Then came the next phase of walking. No longer was the camera taken on walks, too much to carry. Gone was the girlfriend, she’d got fed up of all the suggestions. Now I walked with a wife and children. It is still a mystery how I ended up with a wife, the only thing I can think of is that she was at first open to certain suggestions, but quickly followed up with a wedding and children and ending of suggestion activities. The walks didn’t really change. Same routes, more gear, more crying from children, more panicking as I got lost, this time with a young family in tow. Walks back then were more like expeditions and always involved tears and arguments and a gladness to get back home and a resolve never to do it again, but if we do, not to do it the same way, which we always did.

Eventually, family and career took over and walks stopped, except for the odd bank holiday walk, amongst thousands of other families all whishing they had chosen to go to the seaside instead. I never looked upon walking as an escape from everyday life and yet that is just what I should have been back then. Career developed, children grow up and all was followed as night follows day by divorce.

It was at this time that walking came back in to my life. Only now walking was different. It involved highly technical clothing, boots, weatherproof maps and joy of joys, GPS. For a gadget mad male with time on his hands this was heaven. Saturdays were now spent in the new outdoor shops that had sprung up, looking at gear, the more exotic sounding names, the more expensive, the more it made me look like mountain man, the better. A whole range of compasses were purchased, not the new fangled GPS, which seemed expensive and unworkable and not purist. So now I could walk the same walks I had always walked, with same guide book, but have all the correct gear for an expedition in Patagonia, with all the correct unreadable maps and more importantly, look the part when trudging from A-B. It was at this point that my now wife came in to my life. Alison inhabited a different world to me, one of art and design as opposed to mine which was of business. She also came from a very different background. Posh voice, very beautiful and very simple outlook on life. Use what you have to hand, use time to experience new things and don’t blast past what’s going on around you. Enjoy the moment and relax. This was her unspoken philosophy and I had trouble getting in to step with it.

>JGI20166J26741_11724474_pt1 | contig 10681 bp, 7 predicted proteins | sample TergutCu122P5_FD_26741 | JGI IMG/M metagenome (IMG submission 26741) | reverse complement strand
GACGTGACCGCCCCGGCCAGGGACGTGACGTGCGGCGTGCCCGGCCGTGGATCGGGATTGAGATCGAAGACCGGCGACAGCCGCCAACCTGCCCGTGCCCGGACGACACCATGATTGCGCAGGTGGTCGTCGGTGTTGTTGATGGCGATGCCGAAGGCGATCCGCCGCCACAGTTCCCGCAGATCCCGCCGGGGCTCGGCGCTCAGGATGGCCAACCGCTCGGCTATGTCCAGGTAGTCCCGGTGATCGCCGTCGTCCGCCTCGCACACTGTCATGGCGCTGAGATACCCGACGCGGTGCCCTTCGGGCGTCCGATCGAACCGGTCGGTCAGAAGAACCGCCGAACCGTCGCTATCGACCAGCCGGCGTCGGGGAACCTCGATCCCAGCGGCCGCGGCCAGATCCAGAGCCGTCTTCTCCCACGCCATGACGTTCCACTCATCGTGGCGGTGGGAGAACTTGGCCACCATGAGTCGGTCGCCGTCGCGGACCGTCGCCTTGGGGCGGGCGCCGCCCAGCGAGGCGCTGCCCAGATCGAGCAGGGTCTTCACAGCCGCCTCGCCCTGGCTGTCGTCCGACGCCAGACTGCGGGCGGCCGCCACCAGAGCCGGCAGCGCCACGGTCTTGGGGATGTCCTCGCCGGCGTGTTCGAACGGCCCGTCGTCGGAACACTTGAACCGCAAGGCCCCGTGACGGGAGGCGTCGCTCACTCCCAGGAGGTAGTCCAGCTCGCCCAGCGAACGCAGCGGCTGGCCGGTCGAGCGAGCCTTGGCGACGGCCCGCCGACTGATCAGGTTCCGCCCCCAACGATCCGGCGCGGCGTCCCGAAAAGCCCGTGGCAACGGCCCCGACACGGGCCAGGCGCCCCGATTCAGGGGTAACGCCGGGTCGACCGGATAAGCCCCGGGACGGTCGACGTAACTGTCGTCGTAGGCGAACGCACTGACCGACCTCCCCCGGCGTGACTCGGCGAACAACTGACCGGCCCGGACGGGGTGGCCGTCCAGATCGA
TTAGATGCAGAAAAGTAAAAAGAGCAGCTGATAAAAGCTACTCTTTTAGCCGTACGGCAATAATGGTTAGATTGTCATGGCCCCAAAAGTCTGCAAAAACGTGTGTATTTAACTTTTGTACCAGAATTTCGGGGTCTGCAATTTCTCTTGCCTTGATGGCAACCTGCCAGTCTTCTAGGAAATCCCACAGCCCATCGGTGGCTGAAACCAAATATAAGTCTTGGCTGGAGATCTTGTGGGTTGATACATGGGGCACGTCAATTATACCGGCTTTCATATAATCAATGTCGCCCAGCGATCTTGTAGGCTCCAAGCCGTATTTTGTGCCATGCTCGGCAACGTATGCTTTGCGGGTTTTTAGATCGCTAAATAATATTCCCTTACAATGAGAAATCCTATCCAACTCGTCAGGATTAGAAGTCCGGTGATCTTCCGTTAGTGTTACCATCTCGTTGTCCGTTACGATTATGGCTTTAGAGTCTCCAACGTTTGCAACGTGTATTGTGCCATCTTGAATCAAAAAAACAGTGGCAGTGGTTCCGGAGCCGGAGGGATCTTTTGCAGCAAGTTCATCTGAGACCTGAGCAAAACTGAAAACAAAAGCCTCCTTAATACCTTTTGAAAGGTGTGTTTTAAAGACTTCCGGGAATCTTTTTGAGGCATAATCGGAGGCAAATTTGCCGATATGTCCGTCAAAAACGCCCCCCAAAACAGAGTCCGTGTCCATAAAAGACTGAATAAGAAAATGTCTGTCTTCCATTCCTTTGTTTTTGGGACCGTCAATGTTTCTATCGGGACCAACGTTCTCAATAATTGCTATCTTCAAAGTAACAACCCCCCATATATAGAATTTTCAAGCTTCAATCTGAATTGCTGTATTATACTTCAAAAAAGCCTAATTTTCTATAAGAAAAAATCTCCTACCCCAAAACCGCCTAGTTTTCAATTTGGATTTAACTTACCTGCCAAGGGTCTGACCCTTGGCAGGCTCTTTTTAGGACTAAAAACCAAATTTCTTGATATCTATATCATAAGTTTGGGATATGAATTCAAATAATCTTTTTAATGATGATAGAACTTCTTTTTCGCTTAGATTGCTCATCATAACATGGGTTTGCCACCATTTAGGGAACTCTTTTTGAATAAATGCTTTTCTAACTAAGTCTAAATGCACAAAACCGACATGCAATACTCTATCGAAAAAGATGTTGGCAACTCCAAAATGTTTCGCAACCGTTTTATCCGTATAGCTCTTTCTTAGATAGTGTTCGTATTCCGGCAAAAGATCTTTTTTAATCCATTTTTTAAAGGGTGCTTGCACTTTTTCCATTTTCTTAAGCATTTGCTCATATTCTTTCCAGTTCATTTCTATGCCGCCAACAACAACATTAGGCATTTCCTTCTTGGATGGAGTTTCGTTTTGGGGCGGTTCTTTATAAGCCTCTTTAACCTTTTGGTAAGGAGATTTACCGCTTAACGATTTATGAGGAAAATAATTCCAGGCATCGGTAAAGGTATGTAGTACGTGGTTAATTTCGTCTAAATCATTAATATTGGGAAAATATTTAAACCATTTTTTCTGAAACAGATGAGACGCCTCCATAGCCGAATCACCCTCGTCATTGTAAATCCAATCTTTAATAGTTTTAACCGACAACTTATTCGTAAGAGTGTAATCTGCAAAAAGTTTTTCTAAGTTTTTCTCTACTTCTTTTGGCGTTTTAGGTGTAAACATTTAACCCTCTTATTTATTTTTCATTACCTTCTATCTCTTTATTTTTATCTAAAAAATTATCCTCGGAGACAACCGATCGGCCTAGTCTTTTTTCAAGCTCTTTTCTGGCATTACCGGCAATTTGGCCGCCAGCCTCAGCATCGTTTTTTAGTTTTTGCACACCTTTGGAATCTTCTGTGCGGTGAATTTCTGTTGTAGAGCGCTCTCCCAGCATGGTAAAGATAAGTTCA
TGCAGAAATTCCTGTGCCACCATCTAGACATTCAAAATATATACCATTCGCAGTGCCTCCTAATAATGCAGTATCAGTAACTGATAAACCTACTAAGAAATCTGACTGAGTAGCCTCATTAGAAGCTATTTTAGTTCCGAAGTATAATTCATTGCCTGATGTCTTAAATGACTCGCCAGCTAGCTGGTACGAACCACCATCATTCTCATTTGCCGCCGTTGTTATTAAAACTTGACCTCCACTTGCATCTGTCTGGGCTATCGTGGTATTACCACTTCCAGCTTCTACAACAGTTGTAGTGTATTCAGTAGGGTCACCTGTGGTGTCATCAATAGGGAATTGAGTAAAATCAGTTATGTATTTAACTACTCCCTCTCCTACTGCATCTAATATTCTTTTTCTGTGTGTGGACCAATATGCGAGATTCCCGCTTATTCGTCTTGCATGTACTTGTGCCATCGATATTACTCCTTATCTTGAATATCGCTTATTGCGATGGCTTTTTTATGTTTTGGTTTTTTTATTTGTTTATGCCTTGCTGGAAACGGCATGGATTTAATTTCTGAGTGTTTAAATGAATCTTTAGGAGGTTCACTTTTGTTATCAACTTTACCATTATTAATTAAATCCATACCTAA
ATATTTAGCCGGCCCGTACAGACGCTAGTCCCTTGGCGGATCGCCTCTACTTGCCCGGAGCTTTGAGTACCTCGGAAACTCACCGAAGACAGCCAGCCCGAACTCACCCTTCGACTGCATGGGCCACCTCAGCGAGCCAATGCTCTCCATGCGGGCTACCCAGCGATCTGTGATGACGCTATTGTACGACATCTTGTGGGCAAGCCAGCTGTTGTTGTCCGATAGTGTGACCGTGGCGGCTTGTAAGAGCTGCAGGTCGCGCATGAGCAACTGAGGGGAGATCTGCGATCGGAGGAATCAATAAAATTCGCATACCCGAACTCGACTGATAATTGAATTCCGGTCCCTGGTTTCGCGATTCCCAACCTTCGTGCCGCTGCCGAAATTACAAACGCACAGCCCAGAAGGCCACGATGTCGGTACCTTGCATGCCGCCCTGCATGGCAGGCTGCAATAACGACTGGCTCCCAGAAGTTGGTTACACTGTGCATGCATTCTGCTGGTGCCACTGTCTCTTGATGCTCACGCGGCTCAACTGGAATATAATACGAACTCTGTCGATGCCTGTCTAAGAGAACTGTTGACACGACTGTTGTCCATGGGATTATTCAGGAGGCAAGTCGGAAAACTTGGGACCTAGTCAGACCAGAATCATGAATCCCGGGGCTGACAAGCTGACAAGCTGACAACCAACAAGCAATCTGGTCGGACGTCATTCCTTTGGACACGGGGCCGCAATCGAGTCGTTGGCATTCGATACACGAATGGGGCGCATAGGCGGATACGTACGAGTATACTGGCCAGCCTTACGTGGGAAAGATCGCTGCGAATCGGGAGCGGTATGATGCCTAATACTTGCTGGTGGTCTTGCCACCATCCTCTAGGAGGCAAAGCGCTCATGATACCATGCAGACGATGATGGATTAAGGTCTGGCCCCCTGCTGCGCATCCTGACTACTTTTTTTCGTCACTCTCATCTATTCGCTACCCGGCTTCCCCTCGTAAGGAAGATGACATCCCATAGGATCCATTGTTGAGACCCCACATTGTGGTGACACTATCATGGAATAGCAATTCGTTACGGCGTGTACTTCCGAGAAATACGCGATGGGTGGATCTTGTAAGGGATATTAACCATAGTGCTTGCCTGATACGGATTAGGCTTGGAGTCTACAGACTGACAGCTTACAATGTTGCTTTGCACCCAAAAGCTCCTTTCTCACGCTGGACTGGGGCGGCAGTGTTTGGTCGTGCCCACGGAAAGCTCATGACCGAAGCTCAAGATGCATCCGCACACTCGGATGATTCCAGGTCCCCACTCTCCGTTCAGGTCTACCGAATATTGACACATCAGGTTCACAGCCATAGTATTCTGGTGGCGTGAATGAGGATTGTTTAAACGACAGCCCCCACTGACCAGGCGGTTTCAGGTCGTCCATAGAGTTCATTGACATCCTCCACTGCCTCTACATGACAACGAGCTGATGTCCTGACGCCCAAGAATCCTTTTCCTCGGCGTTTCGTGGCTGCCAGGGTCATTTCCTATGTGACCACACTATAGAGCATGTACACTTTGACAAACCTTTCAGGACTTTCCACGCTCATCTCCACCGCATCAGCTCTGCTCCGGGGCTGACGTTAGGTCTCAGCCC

Yet over the years my walking has changed. Perhaps it is a consequence of time and age, my wife’s influence, whatever, but walking is now more about learning and experiencing. Sure there is still gear, which Alison has also succumbed too a little in the clothing department. My gear is now more selective and of higher quality and chosen by necessity, sometimes! I have three GPS devices, don’t know why, each one seems to promise ever more nirvana like happenings, but essentially they all tell me the same thing. My skills have developed hugely. I can now read and use a map and compass, even navigate with them and interpret the landscape. Ironically, I hardly ever use a GPS except to record my routes for my log book, which is an anorak part of walking that I like. I became a National Park Ranger volunteer for the Peak District National Park, something I never thought would have happened to me. This then morphed in to becoming a walking guide for a walking holiday company, another thing I never thought would happen.

Lately a strange thing happened on a solo walk. I now spend more time walking in the uplands, moor lands and mountains of Britain and on a recent walk around the Kinder Plateau; I stopped for a drink and a snack, and having consumed the food quickly started to rise to carry on with my march from A-B only to suddenly think why am I moving. I am camping out, so do not have to meet a bus or train, why am I in such a rush. Relax, take in the scenery, watch and learn. So that is what I did and that has made all the difference to my walking. I now walk within the landscape, being part of it at that moment in time. It has made all the difference and now I really do escape from the world. As John Muir put it.

“I only went out for a walk and finally concluded to stay out till sundown, for going out, I found, was really going in.”